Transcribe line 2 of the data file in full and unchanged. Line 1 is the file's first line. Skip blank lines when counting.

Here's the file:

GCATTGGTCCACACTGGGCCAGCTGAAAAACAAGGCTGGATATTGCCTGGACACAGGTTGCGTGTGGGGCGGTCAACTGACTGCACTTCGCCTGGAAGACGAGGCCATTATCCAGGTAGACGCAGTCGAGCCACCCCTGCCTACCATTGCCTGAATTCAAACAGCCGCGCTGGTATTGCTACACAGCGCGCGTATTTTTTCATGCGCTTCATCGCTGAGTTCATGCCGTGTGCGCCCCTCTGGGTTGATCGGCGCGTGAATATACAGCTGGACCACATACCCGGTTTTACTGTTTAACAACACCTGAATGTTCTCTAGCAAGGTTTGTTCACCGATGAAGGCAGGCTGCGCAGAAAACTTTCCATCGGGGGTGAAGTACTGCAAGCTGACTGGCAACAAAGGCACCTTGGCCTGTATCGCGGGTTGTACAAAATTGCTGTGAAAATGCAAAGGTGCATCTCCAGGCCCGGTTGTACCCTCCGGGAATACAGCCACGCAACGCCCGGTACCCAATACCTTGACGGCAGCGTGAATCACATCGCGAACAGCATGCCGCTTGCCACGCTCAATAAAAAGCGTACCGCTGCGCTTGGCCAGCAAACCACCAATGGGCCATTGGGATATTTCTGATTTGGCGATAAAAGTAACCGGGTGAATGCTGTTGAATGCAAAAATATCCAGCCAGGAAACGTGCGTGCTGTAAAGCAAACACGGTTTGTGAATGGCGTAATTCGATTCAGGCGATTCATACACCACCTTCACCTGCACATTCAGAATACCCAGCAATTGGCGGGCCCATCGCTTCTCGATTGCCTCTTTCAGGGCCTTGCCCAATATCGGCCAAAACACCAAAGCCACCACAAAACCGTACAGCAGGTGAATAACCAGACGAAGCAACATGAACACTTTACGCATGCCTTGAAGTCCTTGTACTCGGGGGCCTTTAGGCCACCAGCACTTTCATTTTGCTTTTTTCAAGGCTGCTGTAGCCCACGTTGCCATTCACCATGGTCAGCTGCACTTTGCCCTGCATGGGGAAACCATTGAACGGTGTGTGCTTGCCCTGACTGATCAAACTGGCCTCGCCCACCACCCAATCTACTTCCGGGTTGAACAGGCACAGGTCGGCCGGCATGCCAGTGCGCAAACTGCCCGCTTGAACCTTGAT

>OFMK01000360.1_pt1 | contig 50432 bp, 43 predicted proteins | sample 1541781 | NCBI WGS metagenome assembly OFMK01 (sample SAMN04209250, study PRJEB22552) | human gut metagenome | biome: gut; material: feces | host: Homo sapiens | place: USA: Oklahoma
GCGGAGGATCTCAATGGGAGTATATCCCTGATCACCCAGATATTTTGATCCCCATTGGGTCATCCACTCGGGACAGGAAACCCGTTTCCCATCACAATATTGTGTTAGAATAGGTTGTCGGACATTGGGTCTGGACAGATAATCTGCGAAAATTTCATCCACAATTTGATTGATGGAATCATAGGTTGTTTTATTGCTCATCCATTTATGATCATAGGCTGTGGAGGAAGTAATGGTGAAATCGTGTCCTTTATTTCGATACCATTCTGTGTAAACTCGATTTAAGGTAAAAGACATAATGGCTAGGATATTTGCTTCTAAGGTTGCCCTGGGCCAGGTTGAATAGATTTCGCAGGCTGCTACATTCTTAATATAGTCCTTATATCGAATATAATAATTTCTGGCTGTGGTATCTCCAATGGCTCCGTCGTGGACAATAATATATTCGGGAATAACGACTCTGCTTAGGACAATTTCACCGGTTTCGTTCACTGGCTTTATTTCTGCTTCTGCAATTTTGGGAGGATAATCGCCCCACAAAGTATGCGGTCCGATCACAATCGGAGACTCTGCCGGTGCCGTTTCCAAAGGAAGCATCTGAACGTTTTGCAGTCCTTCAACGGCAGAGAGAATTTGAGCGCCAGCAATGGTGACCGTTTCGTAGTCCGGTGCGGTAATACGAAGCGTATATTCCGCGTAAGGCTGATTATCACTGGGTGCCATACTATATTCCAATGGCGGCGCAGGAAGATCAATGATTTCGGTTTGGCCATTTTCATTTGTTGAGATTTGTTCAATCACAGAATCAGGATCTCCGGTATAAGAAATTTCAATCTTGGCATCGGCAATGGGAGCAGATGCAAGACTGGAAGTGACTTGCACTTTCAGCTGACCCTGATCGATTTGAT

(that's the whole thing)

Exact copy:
>OFMK01000360.1_pt1 | contig 50432 bp, 43 predicted proteins | sample 1541781 | NCBI WGS metagenome assembly OFMK01 (sample SAMN04209250, study PRJEB22552) | human gut metagenome | biome: gut; material: feces | host: Homo sapiens | place: USA: Oklahoma